jpvill4th is correct that if you absolutly must weld cast iron cold, nickle rod is the safest bet since it's lower melting point reduces (but doesn't stop) carbon migration. It seems Stude owners have an advantage when dealing with cracked manifolds but don't believe for a second that nickle rod will prevent re-cracking on every manifold that comes along. I have a Perkins manifold that was the receipent of the previous owner's nickle welding. And again and again and right now it is cracked again right along side the last nickle beads. I don't know if it's true, but people with more welding experience than me have said the more hot-cold cycles a manifold has gone through, the more likely it is to crack again. Makes sense to me!

tirebiter4659
03-31-2007, 06:31 PM
My 1954 Attastude pickup has the dinky six and really accelrrates with most traffic,,, the cluctch/engine seem sluggish pulling the first 10' from a stop (I think my clutch is pooping out). I have just noticed a coolant leek below the rear freez plug next to the oil intake toob, Im'ma going to try a can of block coolant leek fixr (waste of time?) as I think the can of main bearing oil leek fixr werked like a charm...


http://img.clubphoto.com/jerboa/116591555/512/null/image.jpg

bams50
03-31-2007, 06:33 PM
quote:Originally posted by StudeRich

Now a '59 or '60 Lark flathead 6 on the other hand... [}:)]

StudeRich
Studebakers Northwest
Ferndale, WA


What's wrong with the flathead 6? Not agreeing or disagreeing; I know NOTHING about them! Just would be very interested in hearing what specifically is wrong with them (aside from the obvious lack of power)?

Robert K. Andrews Owner- IoMT (Island of Misfit Toys!)
Parish, central NY 13131
http://www.cardomain.com/ride/2358680/1

Dwain G.
03-31-2007, 06:47 PM
[quote]Originally posted by studeclunker

There's a fella with an ad in TW looking for sixes with serial numbers S293480 and over. Why would'nt someone want an earlier SN? In my case, it doesn't matter as mine is S229354, and is a '62. Were there problems (more than usual) before S293480?
_________________________________________
Supposedly the crankshafts after that engine are counterbalanced better. He's talking about building a salt car, and he's supposed to come over and get some stuff from me.



http://home.comcast.net/~jdwain/63.63.jpg
Dwain G.

StudeRich
03-31-2007, 10:49 PM
Ahh! I just knew someone would catch that little pun in there about those late 170 Flatheads, most likely an owner!! [:0]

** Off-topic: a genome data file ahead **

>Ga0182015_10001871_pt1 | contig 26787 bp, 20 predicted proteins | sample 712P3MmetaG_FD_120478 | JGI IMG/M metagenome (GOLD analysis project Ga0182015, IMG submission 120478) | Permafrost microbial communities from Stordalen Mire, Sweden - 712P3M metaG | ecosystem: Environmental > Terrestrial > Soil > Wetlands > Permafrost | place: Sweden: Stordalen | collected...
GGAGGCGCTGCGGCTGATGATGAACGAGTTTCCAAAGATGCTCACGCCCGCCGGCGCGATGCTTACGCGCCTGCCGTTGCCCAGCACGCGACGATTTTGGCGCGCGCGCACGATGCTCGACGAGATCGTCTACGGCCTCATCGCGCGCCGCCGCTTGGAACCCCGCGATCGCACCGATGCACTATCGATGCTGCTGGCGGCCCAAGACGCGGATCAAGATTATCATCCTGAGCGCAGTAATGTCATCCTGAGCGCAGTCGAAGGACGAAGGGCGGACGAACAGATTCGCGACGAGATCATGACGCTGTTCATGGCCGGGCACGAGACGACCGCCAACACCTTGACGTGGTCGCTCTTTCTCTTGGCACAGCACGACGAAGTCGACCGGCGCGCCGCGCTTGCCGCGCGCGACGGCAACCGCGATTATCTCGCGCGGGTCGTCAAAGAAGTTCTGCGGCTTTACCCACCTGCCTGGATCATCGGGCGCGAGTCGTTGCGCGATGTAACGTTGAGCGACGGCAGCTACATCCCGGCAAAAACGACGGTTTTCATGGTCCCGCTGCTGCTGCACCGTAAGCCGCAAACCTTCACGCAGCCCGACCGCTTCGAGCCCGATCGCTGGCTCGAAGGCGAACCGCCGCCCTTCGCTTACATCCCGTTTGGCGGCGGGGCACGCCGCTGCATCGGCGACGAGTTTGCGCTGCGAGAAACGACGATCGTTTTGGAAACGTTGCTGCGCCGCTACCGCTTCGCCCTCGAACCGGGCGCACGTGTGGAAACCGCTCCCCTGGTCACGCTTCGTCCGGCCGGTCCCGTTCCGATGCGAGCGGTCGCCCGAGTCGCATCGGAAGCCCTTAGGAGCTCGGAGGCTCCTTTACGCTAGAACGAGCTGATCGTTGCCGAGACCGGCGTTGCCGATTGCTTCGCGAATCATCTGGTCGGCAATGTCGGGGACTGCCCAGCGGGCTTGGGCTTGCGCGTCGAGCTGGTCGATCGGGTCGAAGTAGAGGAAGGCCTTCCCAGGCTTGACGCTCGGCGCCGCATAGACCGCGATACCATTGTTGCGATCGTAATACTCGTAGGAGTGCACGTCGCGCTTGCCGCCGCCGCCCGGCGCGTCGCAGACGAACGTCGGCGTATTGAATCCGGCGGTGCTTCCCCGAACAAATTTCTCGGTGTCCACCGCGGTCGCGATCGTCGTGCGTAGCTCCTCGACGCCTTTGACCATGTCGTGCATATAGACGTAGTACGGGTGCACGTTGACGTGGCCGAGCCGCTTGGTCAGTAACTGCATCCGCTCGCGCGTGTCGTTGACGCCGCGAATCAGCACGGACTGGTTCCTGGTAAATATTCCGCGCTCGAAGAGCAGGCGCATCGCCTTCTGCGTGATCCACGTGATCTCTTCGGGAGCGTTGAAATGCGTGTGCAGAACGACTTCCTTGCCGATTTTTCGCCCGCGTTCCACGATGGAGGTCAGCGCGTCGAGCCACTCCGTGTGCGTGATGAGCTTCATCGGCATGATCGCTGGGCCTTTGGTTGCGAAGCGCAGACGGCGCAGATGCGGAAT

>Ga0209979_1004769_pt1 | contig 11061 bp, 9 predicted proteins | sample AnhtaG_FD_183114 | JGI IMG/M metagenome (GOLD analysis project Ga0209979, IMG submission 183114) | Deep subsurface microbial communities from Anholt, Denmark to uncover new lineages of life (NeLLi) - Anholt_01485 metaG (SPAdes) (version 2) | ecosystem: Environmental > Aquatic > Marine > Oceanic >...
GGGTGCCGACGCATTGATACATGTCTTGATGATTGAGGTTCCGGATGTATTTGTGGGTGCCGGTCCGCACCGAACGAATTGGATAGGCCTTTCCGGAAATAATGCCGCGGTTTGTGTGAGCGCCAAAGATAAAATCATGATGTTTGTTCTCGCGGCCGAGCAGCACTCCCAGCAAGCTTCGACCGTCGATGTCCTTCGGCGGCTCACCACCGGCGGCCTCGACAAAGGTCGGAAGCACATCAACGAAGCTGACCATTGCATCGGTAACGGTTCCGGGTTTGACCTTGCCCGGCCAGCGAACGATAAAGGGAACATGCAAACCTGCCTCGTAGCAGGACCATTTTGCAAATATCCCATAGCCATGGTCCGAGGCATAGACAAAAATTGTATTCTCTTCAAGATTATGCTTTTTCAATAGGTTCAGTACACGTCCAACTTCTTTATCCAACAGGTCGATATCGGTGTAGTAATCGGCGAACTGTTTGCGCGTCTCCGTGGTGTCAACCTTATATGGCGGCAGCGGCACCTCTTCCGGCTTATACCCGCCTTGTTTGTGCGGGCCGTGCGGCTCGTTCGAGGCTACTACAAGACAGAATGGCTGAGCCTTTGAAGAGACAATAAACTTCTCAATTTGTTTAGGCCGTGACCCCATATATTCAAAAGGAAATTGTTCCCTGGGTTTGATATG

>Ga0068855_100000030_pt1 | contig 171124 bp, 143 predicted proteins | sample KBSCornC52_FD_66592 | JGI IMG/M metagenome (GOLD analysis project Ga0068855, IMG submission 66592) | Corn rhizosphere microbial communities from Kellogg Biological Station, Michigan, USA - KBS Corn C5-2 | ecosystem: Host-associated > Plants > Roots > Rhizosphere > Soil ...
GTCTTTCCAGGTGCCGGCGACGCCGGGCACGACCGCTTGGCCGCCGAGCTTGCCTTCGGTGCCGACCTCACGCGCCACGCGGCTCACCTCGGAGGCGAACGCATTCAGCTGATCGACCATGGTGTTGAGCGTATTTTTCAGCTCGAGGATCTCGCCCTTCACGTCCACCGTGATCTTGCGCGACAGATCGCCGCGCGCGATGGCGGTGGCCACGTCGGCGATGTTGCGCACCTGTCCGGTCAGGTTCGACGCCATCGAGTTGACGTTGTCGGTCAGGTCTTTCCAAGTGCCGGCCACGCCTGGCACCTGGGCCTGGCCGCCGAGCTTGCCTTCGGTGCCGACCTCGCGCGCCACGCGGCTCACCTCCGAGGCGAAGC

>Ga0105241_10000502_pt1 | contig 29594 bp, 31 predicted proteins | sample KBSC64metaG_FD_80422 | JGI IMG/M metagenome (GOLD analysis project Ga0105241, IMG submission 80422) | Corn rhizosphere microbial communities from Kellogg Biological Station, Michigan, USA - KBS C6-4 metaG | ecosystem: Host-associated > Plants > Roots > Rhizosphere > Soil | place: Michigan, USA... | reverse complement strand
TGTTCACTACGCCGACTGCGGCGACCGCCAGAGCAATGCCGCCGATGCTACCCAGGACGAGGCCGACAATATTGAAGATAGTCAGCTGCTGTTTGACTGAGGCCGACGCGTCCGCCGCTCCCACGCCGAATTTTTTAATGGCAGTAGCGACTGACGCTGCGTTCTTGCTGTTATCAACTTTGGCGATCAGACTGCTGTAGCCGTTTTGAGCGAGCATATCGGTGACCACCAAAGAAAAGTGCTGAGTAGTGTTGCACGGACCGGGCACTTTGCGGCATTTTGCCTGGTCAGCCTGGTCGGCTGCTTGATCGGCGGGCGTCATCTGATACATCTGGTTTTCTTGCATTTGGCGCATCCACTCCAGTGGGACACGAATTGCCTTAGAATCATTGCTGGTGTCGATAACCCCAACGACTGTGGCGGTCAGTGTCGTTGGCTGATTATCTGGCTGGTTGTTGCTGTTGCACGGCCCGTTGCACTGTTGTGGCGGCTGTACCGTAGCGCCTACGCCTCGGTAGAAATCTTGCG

Well I am sure you will find SOMEBODY who is happy with one, but I grew up with Studebakers and just know the trouble free ones from the not-so! You think the OHV 6 had problems, it was nothing as bad as the disastrous Flathead Lark! No-one Dad sold one of the those '59-'60 Lark sixes to, was ever happy with them. If it wasn't charging circuit electrical fires, it was carburetor troubles, or blown pistons or rods. The factory had many model changes of Carbs. service bulletins, fix kits etc. for those Carter (Usually good) Carbs. and nothing really worked.
But I know this really says nothing about the basic engine itself, you can use a 1962 Carb. to fix driveability problems.

It seems that when they used the (new in '55) large crank and bearing 185 cu.in. Champion engine to make back into a 170 again, it never came close to being as good as the old original '47-'54 170 engine. (Out of balance?)
I don't think anyone really knows why, but it just isn't a strong running, dependable engine, not even close to as dependable as it's big brother the 259 V-8 which is nearly indestructible! [^]


quote:Originally posted by bams50

What's wrong with the Flathead 6? Not agreeing or disagreeing; I know NOTHING about them! Just would be very interested in hearing what specifically is wrong with them (aside from the obvious lack of power)?


StudeRich
Studebakers Northwest
Ferndale, WA

53k
04-01-2007, 09:30 AM
quote:Originally posted by Jeff T.

Another odd though while trying to find time to work on my Lark.
We all know about the head cracks caused by the design of the OHV 6 head and other factors... is there anything that can be done with a cracked head? Can a shop install different valve seats or weld up the cracks to make the part servicable. I do wonder because I have a couple of ohv 6 heads, one with cracks and the other with a slightly chewed valve seat when I dropped a valve years ago.
Since I doubt that anyone will redesign the head and machine a new part out of a block of metal we just have to make do.

In my humble opinion the ohv six has had a bad rap. I bought a '61 convertible years ago that had quit running for the previous owner. It sounded like a timing gear to me (and it was). However, in cranking, it was obvious that there were at least several bad valves. I pulled the head and took it to a local long-time machine shop. When I walked in the guy said "hey! I haven't seen a Studebaker head in a long while." It did have several cracks around the exhaust valves. The machine shop didn't consider that a problem at all. They simply installed new seats and planed the head for true and all was fine. Incidentally, that car was fairly peppy for a convertible w/automatic and it was extremely smooth running. It had 110,000 miles on it and you couldn't feel a ring groove in the cylinders.


[img=right]http://www.frontiernet.net/~thejohnsons/Forum%20signature%20pix/R-4.JPG[/img=right][img=right]http://www.frontiernet.net/~thejohnsons/Forum%20signature%20pix/64L.JPG[/img=right][img=right]http://www.frontiernet.net/~thejohnsons/Forum%20signature%20pix/64P.jpg[/img=right][img=right]http://www.frontiernet.net/~thejohnsons/Forum%20signature%20pix/53K.jpg[/img=right]Paul Johnson
'53 Commander Starliner (since 1966)
'64 Daytona Wagonaire (original owner)
'64 Daytona Convertible (2006)
Museum R-4 engine